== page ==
This week just got really interesting. It seems that just yesterday we were terrified of browser monoculture, but today we’re fearful of too much fragmentation. “But this is different” seems to be the general response at this point, but if we take a step back and look at things a bit more realistically, I think we can all appreciate what’s going on here.
A much simplified backstory
The headline that made waves yesterday was that of Google’s Chromium project splitting away from WebKit and forking what is to be called Blink. There are a number of posted reasons for doing so, and it’s up to each of us to determine the honesty and reality of each. Once we’re done being experts on the subject, we can take a step back and think about the overall impact here.
The overarching, politics-aside take home message here boils down to performance in my opinion. Google isn’t happy with a number of factors having to do precisely with significant portions of the WebKit project being directly tied to OS X and/or iOS. This is understandable. If figures from the announcement posts are correct, removal of 7 build systems, 7,000 files, and 4.5 million lines of code is something any programmer would backflip over.
We can’t forget how tightly related this announcement is to that of Opera just a few short weeks ago; they’re using Blink too. They just couldn’t talk about it during their announcement.
New rendering engines? What year is it?
It seems crazy that these headlines have cropped up in 2013 but it doesn’t take long to look at the Web of today and compare it to the environment in which these rendering engines were born. It’s an immensely different landscape now. I don’t think we can assume the original architectures put in place were designed to support the utter nuttiness we’re building each and every day. We want things to keep getting better and better, which sometimes involves significant change.
I find it particularly interesting that alongside Opera’s announcement which ties so heavily into Chromium’s, Mozilla also announced a new project in partnership with Samsung. The Servo browser engine is something we should take note of as well. As per their announcement post:
Servo is an attempt to rebuild the Web browser from the ground up on modern hardware, rethinking old assumptions along the way. This means addressing the causes of security vulnerabilities while designing a platform that can fully utilize the performance of tomorrow’s massively parallel hardware to enable new and richer experiences on the Web. To those ends, Servo is written in Rust, a new, safe systems language developed by Mozilla along with a growing community of enthusiasts.
Doesn’t that sound awesome? To be able to start from scratch after years with an existing codebase is the thing programmer dreams are made of. Mozilla and Samsung are taking that on. I think we (myself included) need to step outside our WebKit-centered bubble and take a look at the overarching situation here.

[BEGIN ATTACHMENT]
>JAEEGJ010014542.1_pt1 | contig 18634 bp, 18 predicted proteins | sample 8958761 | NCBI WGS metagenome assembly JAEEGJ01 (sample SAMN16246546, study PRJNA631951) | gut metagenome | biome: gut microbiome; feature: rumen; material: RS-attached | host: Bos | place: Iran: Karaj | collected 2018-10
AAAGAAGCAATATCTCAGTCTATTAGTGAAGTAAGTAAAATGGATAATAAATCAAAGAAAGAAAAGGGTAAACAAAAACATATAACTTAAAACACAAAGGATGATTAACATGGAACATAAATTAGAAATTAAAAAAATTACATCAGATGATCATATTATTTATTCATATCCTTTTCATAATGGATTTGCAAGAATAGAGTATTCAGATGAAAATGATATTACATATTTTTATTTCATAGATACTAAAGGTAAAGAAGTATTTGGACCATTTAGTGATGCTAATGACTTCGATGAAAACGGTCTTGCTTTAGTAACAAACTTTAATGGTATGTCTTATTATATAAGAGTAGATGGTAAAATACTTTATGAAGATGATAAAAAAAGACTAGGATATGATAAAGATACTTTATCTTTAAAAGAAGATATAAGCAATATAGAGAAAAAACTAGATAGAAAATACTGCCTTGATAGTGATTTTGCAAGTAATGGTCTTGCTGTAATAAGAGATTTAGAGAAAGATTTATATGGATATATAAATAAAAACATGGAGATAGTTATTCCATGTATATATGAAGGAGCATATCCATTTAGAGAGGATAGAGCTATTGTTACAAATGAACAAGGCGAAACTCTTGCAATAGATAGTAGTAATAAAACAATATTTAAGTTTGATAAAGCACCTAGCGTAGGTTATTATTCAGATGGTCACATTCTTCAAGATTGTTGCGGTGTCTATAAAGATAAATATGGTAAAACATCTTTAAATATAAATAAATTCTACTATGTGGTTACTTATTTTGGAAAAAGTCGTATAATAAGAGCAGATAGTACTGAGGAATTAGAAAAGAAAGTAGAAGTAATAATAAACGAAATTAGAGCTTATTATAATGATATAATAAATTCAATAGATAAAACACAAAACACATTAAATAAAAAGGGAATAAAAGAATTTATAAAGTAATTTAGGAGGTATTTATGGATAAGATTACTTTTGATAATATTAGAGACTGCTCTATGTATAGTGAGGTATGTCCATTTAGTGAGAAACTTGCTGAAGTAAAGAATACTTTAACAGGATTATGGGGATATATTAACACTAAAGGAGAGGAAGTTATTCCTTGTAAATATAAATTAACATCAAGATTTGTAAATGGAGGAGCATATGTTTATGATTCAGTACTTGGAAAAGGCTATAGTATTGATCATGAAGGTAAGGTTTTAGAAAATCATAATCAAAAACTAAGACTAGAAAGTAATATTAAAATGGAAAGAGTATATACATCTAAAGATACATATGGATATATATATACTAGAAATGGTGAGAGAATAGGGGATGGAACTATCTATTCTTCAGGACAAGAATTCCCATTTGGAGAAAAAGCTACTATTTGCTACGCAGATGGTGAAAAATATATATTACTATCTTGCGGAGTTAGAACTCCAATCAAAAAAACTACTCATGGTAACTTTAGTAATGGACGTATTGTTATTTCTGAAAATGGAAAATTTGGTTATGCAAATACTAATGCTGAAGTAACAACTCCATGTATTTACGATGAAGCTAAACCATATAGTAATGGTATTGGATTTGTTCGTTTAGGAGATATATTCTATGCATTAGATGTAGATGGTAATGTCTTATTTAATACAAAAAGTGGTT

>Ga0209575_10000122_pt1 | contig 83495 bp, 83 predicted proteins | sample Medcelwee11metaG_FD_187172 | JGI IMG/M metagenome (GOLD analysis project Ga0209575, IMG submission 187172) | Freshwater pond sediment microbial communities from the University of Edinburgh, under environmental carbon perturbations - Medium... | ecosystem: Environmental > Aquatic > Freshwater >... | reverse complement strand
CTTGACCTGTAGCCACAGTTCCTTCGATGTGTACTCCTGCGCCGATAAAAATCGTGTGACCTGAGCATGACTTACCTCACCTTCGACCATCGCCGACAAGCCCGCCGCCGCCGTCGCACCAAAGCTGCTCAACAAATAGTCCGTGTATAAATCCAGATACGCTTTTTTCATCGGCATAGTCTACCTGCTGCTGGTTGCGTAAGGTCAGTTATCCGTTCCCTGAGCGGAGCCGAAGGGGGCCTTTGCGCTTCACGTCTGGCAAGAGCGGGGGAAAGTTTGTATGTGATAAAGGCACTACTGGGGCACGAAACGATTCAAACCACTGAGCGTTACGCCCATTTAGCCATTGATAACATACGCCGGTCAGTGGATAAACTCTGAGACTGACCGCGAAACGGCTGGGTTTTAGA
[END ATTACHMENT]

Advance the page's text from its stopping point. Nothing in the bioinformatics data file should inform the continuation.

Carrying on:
Is this the catalyst we need right now?
I can’t help but be super psyched about this announcement. While a big, short-sighted part of me finds the whole Google aspect unsettling, I think I stand behind what positive byproducts of these changes. We can’t deny Apple’s direct influence on the WebKit project, and we can’t look past the changes that will happen with that project once the Google contributions cease. We need to keep in mind though that it might be inspirational for both projects which in turn benefits the world at large.
We think the Web is everywhere now, but I don’t think we really understand what that means quite yet. Not until things like this happen, when truly modern browsers are built focusing on the modern needs of cross-platform. It’s not just cross-platform in the sense of supporting three operating systems anymore, it’s far beyond that. New browsers need not only to be cross-platform, but cross-operating-system, cross-device, cross-architecture, and quite generally cross-everything.
There are some fantastic reaction pieces that have been published by people who have had a lot more time to think about this, and they’re worth the quick reads to balance out our pitchfork-wielding, knee-jerk reactions:
- Why What You’re Reading About Blink Is Probably Wrong
- Well, err, that solves the WebKit monoculture problem
- Hello Blink
I guess my point in this uncharacteristic type of opinion piece is that I feel we’re being a bit quick to discount this move as purely political. Sure there are ugly pieces to it, but we need to take an accurate account of any real damage it might do versus our distaste for the company’s inspiration behind it. If you’re fully convinced Google is entirely evil, there’s much else to choose from.